By Peter Vogt, Global Head of Human Resources at Nestlé
This year on the 'World Day for Cultural Diversity for Dialogue and Development', we are celebrating leaders and teams that embrace cultural differences, making Nestlé a stronger team.
Cultural diversity can be a driving force of development. It can enhance economic growth of countries as well as performance of teams. Working in a culturally diverse environment can also increase personal satisfaction of individuals and lead to a more fulfilling intellectual, emotional or spiritual life. My experience of working in multi-cultural environments and with multicultural teams has certainly enriched my life.
But cultural diversity often challenges our own beliefs, norms and social behaviour. It is therefore critical that we have the right mindset and approach. Respect, openness and curiosity is the best way to make the most of diversity. This holds true when interacting with consumers, customers, business partners as well as with our colleagues.
When working as a diverse team we need to go one step further; we need to be inclusive. This means accepting others as equal members of a team and being aware of unconscious bias. Unconscious biases are social stereotypes about certain groups of people that individuals form outside their own conscious awareness. Everyone holds unconscious biases about various social and identity groups including gender. At Nestlé we run workshops that raise the awareness of such biases and how to minimise them.
To be successful as a global organisation with strong roots locally our company diversity must be a reflection of the society in which we operate. I learned this from personal experience. When I was working in one Asian country our marketing team was mainly comprised of young men and women from prestigious universities and well-off families. It was quite a homogenous team. We struggled to understand the needs of middle and working class people, and we failed to offer them relevant products and services.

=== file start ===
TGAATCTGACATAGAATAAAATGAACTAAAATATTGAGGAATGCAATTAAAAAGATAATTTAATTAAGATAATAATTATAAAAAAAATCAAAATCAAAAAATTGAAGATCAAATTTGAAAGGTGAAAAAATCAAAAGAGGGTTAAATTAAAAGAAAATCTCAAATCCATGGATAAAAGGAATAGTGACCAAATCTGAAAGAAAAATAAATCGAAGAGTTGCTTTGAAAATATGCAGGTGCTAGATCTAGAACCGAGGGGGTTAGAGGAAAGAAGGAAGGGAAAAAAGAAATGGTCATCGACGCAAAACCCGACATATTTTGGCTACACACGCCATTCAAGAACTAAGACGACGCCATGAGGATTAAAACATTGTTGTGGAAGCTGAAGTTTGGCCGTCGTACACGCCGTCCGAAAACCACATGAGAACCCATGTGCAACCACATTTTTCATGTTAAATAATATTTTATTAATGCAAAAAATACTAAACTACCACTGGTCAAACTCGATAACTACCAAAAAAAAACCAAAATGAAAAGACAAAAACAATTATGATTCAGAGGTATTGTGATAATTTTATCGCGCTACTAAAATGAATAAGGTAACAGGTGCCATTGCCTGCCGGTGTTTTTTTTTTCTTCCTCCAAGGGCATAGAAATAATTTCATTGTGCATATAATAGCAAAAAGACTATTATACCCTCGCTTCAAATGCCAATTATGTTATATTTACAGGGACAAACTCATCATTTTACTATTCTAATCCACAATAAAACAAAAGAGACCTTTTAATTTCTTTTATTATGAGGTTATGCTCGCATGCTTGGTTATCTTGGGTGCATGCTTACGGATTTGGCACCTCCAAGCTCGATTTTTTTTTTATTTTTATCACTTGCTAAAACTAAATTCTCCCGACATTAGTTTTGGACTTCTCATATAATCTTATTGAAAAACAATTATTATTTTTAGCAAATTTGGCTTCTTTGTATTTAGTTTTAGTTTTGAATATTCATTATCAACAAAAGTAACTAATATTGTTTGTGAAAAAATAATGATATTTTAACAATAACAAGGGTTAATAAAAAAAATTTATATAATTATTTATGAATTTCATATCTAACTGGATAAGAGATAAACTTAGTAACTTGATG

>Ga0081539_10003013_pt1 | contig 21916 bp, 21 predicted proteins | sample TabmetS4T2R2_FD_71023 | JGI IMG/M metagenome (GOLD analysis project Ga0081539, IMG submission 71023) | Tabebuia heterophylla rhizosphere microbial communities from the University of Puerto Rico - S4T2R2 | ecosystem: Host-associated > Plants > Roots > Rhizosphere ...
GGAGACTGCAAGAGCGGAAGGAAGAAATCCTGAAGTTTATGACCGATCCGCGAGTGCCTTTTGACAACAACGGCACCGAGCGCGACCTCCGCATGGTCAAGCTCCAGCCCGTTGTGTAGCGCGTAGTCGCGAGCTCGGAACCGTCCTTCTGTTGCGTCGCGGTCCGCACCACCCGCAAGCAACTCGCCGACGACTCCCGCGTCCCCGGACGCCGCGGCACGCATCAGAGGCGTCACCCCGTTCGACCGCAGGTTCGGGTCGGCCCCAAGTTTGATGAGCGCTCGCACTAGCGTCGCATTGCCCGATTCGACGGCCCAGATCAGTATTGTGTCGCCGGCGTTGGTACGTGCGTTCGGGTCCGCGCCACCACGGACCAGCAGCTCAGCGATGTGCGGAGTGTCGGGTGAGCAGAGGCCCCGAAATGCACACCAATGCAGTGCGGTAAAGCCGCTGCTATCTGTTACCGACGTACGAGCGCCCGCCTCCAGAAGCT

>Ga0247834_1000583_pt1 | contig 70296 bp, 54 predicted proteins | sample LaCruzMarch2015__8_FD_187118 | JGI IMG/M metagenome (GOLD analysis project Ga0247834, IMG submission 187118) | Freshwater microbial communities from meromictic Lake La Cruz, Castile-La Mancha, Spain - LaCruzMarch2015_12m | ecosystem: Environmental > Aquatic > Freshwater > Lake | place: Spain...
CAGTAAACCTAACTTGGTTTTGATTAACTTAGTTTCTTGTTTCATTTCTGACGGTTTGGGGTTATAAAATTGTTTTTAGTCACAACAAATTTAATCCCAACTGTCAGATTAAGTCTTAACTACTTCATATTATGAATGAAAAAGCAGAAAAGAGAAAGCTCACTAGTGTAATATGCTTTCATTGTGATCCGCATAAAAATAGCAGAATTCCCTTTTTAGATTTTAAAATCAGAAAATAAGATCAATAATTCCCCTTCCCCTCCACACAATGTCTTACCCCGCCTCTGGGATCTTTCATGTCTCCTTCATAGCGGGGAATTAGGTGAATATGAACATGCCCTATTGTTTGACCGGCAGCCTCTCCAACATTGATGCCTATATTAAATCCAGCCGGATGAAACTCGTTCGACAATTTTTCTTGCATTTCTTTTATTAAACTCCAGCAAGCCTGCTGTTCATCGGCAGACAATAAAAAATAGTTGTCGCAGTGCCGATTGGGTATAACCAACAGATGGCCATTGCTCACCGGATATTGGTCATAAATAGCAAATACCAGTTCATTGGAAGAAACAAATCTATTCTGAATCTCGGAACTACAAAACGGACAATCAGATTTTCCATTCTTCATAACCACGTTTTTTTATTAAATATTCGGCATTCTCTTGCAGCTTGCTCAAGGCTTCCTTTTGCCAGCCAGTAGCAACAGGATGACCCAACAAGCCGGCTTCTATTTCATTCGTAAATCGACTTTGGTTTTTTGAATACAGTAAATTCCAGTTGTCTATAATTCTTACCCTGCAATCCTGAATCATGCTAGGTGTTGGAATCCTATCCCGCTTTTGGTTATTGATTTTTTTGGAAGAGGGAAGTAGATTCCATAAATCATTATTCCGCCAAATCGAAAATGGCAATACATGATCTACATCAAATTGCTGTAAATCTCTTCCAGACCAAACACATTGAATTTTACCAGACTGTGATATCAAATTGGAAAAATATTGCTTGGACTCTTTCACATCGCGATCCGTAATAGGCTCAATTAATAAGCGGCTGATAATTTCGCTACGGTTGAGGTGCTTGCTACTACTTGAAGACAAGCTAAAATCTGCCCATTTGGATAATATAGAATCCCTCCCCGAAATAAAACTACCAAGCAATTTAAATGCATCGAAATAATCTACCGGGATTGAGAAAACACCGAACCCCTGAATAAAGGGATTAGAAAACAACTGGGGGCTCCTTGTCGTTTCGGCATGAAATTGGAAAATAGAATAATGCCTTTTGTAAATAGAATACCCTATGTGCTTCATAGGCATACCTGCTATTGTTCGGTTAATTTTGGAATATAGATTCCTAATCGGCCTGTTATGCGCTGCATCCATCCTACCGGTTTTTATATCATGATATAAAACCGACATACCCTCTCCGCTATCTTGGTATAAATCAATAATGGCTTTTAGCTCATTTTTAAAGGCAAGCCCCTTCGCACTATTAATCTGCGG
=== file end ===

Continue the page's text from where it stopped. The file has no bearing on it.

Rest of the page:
Diverse and multicultural teams are more challenging to manage at the beginning, but it is worth doing so. They can be more creative, more in tune with the different societal trends and thus better able to respond to the needs of consumers and society. And they demand that we question ourselves more regularly, keeping in mind that a 'yes' is not necessarily a yes, it can be a 'maybe' or an 'I hear you', depending on the culture.
Cultural diversity and inclusion is an integral part of Nestlé’s culture. We are over 300,000 employees around the world, made up of more than 150 nationalities. The diversity of our company is reflected both in our people and in the thousands of products that we sell around the world, adapted to the local preferences of our diverse consumers.
Our inclusive environment leverages the diverse skills, cultures, other ways of thinking, knowledge and experience of our people. All of which fuels our innovation. By embracing our differences and making best use of them, we stay true to our values rooted in respect: respect for ourselves and for others, respect for diversity and respect for the future.